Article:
Ştefan Luchian (1868-1916) is represented by a Self-portrait of his early years, datable 1899 and painted in Paris, but also by landscapes from Brebu, among which The Green Grove of 1912.
The 1930s are also well represented owing to the works of Theodor Pallady (1871-1956), Gheorghe Petraşcu (1872-1948), Jean Al. Steriadi (1880-1956), Nicolae Tonitza (1886-1940), Ştefan Dimitrescu (1886-1933), Francisc Şirato (1877-1953), Samuel Mützner (1884-1959), Rodica Maniu (1890-1958), Nicolae Dărăscu (1883-1959), Iosif Iser (1881-1958), to which are added various generations of contemporary artists, such as Corneliu Baba (1906-1998), Alexandru Ciucurencu (1903-1977), Ion Ţuculescu (1910-1962), Ion Pacea (1924-1999), Georgeta Năpăruş (1930-1997), Constantin Piliuţă (1929-2003), Ion Sălişteanu, Vasile Celmare, Vasile Grigore, Marius Cilievici, Viorel Mărgineanu, Ion Biţan and many others.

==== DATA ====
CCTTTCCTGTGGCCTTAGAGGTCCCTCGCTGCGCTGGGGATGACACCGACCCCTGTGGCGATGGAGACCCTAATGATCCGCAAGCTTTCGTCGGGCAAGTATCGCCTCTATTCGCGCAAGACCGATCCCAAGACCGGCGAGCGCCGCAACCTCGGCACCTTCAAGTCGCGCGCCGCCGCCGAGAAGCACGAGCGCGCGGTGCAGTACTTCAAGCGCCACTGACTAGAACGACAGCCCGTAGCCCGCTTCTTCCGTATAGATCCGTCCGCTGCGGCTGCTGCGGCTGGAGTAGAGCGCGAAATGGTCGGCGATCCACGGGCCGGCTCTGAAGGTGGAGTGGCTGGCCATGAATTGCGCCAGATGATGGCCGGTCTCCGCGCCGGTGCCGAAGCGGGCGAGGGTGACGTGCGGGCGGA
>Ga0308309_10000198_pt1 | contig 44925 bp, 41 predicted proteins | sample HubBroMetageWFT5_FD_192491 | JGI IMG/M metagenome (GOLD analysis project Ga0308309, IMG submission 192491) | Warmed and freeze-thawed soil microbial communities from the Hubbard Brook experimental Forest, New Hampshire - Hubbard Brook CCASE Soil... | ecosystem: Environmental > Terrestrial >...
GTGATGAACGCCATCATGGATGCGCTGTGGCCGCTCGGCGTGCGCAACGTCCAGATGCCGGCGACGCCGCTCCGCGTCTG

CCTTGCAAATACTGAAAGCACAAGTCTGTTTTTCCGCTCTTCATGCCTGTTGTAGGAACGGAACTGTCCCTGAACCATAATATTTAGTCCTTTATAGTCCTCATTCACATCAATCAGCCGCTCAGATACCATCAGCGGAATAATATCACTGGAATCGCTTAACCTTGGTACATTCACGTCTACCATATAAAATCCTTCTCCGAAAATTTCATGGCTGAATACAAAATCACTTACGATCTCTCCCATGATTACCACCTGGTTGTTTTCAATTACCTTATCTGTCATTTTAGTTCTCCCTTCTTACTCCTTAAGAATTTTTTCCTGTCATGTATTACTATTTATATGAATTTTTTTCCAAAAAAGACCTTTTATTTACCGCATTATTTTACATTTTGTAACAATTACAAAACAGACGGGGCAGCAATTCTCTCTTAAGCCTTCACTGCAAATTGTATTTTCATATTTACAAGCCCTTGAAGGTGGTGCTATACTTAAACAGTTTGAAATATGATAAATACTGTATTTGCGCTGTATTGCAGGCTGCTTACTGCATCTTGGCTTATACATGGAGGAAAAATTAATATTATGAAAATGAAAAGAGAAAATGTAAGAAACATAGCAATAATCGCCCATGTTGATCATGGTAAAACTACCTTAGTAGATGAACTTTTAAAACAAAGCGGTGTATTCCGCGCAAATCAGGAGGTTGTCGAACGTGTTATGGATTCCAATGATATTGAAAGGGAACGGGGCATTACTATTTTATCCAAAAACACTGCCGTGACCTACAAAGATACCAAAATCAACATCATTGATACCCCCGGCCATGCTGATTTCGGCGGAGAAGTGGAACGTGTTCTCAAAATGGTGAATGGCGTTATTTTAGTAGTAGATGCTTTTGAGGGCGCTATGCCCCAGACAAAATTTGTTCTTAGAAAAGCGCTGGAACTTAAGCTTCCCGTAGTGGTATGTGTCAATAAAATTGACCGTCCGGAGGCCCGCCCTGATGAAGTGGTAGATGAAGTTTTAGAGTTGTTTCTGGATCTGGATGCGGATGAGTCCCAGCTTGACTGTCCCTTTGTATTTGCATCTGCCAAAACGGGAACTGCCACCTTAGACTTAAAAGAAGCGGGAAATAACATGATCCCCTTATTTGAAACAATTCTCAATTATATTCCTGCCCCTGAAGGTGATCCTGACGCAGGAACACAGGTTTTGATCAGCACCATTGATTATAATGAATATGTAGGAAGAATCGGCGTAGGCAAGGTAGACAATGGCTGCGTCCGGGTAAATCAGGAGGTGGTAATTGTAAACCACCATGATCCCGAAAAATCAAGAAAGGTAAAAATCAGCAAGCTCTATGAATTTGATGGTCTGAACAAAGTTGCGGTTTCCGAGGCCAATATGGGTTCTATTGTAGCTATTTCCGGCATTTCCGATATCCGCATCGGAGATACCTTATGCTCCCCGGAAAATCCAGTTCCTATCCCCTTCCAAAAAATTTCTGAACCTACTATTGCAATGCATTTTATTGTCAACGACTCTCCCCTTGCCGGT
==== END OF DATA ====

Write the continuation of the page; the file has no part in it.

Another well represented field in the collections of the Art Museum of Ploiesti City, with works belonging to the 19th and 20th centuries, is the graphic arts genre.
Among the areas of interest in the easel graphic arts collection are the 20 drawings on tracing paper, with Dobrudjan motifs, signed by Nicolae Tonitza, originating in Eugenia Iftode’s workshop. There are also numerous drawings and sketches signed by Jean Al. Steriadi, many of them portraying some of his contemporaries, such as the painters Nicolae Dărăscu and Iosif Iser. There are also drawings in water colour, owed to Theodor Pallady, coming from the Yvonne Dinopol, Balcica and Octav Măciucă Collections, as well as satirical graphics and various compositions by Iosif Iser, coming from the Elisabeta and Mişu Weinberg Donation. There are also gouaches signed by Lucian Grigorescu (1894-1956), Corneliu Baba and many others.